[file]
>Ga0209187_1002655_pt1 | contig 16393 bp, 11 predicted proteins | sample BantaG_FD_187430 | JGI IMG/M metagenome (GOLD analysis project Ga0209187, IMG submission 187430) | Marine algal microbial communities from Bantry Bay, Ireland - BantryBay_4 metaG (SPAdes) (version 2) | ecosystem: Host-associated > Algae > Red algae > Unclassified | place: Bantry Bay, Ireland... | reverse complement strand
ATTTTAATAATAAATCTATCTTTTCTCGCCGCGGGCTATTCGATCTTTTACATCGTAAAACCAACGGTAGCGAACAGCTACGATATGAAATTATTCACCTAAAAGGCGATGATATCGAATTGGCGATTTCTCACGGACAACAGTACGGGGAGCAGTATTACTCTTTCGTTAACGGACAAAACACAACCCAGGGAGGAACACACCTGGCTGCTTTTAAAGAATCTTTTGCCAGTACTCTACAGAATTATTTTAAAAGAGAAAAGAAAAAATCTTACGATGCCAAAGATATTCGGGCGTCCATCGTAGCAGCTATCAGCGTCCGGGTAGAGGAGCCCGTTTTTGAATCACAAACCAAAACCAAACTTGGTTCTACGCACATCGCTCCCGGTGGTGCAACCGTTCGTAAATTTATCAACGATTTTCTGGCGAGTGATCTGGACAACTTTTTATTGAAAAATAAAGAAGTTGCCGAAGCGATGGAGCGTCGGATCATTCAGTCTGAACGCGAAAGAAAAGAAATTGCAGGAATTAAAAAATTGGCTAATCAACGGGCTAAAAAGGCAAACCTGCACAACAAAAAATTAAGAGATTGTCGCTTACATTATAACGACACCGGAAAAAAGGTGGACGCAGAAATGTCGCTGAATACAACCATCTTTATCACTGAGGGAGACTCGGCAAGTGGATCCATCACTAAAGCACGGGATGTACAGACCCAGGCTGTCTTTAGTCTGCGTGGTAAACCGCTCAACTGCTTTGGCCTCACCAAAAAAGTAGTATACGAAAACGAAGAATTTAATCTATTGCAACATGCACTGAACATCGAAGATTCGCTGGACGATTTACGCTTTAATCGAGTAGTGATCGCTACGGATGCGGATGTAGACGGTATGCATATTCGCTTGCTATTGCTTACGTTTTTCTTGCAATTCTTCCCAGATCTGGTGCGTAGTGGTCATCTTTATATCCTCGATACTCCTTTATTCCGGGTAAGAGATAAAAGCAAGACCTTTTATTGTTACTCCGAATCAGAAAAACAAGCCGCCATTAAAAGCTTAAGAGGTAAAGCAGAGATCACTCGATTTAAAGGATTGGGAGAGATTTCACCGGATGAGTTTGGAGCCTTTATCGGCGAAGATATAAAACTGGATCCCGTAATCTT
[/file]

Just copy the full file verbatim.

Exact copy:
>Ga0209187_1002655_pt1 | contig 16393 bp, 11 predicted proteins | sample BantaG_FD_187430 | JGI IMG/M metagenome (GOLD analysis project Ga0209187, IMG submission 187430) | Marine algal microbial communities from Bantry Bay, Ireland - BantryBay_4 metaG (SPAdes) (version 2) | ecosystem: Host-associated > Algae > Red algae > Unclassified | place: Bantry Bay, Ireland... | reverse complement strand
ATTTTAATAATAAATCTATCTTTTCTCGCCGCGGGCTATTCGATCTTTTACATCGTAAAACCAACGGTAGCGAACAGCTACGATATGAAATTATTCACCTAAAAGGCGATGATATCGAATTGGCGATTTCTCACGGACAACAGTACGGGGAGCAGTATTACTCTTTCGTTAACGGACAAAACACAACCCAGGGAGGAACACACCTGGCTGCTTTTAAAGAATCTTTTGCCAGTACTCTACAGAATTATTTTAAAAGAGAAAAGAAAAAATCTTACGATGCCAAAGATATTCGGGCGTCCATCGTAGCAGCTATCAGCGTCCGGGTAGAGGAGCCCGTTTTTGAATCACAAACCAAAACCAAACTTGGTTCTACGCACATCGCTCCCGGTGGTGCAACCGTTCGTAAATTTATCAACGATTTTCTGGCGAGTGATCTGGACAACTTTTTATTGAAAAATAAAGAAGTTGCCGAAGCGATGGAGCGTCGGATCATTCAGTCTGAACGCGAAAGAAAAGAAATTGCAGGAATTAAAAAATTGGCTAATCAACGGGCTAAAAAGGCAAACCTGCACAACAAAAAATTAAGAGATTGTCGCTTACATTATAACGACACCGGAAAAAAGGTGGACGCAGAAATGTCGCTGAATACAACCATCTTTATCACTGAGGGAGACTCGGCAAGTGGATCCATCACTAAAGCACGGGATGTACAGACCCAGGCTGTCTTTAGTCTGCGTGGTAAACCGCTCAACTGCTTTGGCCTCACCAAAAAAGTAGTATACGAAAACGAAGAATTTAATCTATTGCAACATGCACTGAACATCGAAGATTCGCTGGACGATTTACGCTTTAATCGAGTAGTGATCGCTACGGATGCGGATGTAGACGGTATGCATATTCGCTTGCTATTGCTTACGTTTTTCTTGCAATTCTTCCCAGATCTGGTGCGTAGTGGTCATCTTTATATCCTCGATACTCCTTTATTCCGGGTAAGAGATAAAAGCAAGACCTTTTATTGTTACTCCGAATCAGAAAAACAAGCCGCCATTAAAAGCTTAAGAGGTAAAGCAGAGATCACTCGATTTAAAGGATTGGGAGAGATTTCACCGGATGAGTTTGGAGCCTTTATCGGCGAAGATATAAAACTGGATCCCGTAATCTT